Recently the change of ownership of the American Broadcasting Company (ABC) made big news here. It changed hands at three and a half billion dollars, which amount, although about one fourth of the annual budget of India, is not considered a big deal here. What is important is the tremendous influence that the TV output has on the lives and thinking of the Americans. Besides, telecasting is private business like any other business and three companies are engaged in fierce competition to attract audiences on which advertisements and annual profits depend. You want, therefore, active and sensitive minds at the top and executive turnover is fierce and often brutal. ABC which wears the laurel of having attracted the largest audiences in television entertainment history for eight consecutive nights through its programme Roots is second to none in its innovative programmes. This was based on the famous novel of that name which gives the story of the black African population of America.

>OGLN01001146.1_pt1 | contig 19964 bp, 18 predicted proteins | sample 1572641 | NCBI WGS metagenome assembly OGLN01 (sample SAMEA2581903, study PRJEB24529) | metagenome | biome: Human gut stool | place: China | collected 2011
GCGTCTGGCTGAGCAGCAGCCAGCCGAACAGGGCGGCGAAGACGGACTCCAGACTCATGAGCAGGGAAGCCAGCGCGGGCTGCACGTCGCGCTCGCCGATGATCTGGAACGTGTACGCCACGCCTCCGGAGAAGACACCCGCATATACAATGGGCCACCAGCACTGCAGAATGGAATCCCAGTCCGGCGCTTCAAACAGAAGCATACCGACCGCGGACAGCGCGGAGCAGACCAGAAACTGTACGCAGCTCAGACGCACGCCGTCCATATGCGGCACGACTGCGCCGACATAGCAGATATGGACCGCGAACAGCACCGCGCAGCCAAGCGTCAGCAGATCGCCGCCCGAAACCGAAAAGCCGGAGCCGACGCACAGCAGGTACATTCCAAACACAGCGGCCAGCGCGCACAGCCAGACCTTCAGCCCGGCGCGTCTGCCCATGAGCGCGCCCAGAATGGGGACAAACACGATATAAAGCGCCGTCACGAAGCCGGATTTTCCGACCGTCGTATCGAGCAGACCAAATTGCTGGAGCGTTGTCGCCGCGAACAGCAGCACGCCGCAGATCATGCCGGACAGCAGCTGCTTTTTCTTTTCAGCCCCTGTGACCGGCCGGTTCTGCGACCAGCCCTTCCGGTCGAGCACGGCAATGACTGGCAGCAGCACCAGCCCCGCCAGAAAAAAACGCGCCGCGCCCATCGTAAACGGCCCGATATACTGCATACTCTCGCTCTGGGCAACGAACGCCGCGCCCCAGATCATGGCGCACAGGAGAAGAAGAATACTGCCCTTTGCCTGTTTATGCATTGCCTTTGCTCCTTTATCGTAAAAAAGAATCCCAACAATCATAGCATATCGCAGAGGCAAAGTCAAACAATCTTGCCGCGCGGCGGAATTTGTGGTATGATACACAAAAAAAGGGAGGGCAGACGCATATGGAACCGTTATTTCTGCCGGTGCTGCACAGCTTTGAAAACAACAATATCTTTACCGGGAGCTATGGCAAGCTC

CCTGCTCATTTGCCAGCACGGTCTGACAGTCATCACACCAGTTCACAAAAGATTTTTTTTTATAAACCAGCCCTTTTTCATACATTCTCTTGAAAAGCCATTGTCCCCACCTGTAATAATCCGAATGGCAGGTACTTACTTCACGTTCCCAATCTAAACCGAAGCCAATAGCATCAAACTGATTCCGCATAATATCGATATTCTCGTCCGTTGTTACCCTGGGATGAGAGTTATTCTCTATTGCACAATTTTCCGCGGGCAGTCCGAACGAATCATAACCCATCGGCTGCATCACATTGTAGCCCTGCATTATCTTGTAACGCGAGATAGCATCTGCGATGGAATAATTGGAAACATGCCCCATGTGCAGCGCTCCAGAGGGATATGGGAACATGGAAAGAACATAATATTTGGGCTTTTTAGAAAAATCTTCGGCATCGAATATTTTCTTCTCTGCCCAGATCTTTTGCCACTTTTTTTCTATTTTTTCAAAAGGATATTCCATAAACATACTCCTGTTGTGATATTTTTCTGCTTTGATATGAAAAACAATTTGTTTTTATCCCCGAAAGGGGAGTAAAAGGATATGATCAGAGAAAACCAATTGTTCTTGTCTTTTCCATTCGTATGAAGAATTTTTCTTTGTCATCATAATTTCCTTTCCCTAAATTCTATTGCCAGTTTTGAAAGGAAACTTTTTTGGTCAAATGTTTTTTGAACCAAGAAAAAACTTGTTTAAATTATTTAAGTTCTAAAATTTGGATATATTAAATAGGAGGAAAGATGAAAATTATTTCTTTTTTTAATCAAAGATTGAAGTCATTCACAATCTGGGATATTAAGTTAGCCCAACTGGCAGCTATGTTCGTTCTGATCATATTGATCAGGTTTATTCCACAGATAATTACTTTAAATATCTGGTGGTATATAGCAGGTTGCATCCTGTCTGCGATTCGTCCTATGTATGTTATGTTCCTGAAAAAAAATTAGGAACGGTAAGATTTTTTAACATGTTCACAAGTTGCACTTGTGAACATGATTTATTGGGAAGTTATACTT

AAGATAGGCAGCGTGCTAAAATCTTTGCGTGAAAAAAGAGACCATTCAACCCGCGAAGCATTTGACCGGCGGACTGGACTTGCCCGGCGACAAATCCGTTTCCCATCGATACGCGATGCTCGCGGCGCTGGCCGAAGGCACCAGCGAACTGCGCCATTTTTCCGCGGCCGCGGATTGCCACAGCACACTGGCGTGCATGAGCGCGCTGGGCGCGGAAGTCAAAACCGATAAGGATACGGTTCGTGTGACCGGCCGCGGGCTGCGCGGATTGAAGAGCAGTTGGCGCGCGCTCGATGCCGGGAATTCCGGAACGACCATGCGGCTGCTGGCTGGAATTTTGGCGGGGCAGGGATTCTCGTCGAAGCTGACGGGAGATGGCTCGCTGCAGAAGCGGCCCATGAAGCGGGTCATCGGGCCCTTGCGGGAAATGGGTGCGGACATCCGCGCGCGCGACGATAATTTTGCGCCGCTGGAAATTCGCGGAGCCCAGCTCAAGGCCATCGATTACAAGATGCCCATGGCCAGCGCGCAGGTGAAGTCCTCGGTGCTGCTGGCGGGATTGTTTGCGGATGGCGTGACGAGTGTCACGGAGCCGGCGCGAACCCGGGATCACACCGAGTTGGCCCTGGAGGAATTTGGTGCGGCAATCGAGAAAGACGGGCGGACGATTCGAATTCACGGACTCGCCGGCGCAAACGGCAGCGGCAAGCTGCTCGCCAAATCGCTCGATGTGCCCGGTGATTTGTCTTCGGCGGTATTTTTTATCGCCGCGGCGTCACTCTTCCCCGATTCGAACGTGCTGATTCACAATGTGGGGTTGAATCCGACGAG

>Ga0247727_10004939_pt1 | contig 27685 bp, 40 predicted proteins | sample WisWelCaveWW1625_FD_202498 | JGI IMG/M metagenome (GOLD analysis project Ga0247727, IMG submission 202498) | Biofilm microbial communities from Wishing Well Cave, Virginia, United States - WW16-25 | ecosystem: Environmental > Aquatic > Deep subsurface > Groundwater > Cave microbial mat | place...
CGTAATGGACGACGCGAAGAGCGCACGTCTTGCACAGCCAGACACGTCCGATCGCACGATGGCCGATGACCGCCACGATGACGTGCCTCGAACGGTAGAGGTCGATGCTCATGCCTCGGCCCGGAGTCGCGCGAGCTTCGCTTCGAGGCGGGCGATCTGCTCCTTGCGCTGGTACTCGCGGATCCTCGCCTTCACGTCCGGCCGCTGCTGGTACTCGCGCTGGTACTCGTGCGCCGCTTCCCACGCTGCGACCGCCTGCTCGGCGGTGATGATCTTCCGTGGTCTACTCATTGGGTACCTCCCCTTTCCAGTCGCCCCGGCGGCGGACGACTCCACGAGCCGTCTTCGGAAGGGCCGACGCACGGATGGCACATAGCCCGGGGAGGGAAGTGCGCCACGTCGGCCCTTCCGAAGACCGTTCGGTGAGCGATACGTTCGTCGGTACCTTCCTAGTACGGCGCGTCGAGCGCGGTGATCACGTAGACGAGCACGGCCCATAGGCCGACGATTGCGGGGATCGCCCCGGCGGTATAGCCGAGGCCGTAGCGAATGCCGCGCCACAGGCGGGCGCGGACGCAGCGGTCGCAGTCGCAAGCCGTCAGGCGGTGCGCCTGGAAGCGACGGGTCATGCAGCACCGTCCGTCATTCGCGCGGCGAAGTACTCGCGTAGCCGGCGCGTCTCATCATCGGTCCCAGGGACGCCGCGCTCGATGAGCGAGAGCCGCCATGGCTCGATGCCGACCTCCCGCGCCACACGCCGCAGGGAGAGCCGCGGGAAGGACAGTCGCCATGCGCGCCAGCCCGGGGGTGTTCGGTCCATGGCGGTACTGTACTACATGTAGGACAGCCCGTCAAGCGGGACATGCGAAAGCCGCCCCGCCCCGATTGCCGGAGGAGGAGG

One would expect a dynamic livewire to head such an institution. He has to be of an age at which one finds it easy for himself to be involved with the future. But Leonard Goldenson who heads ABC is 79 year sold. How does he manage to keep his hand on the pulse beats of people, an overwhelming majority of whom are so much younger than him?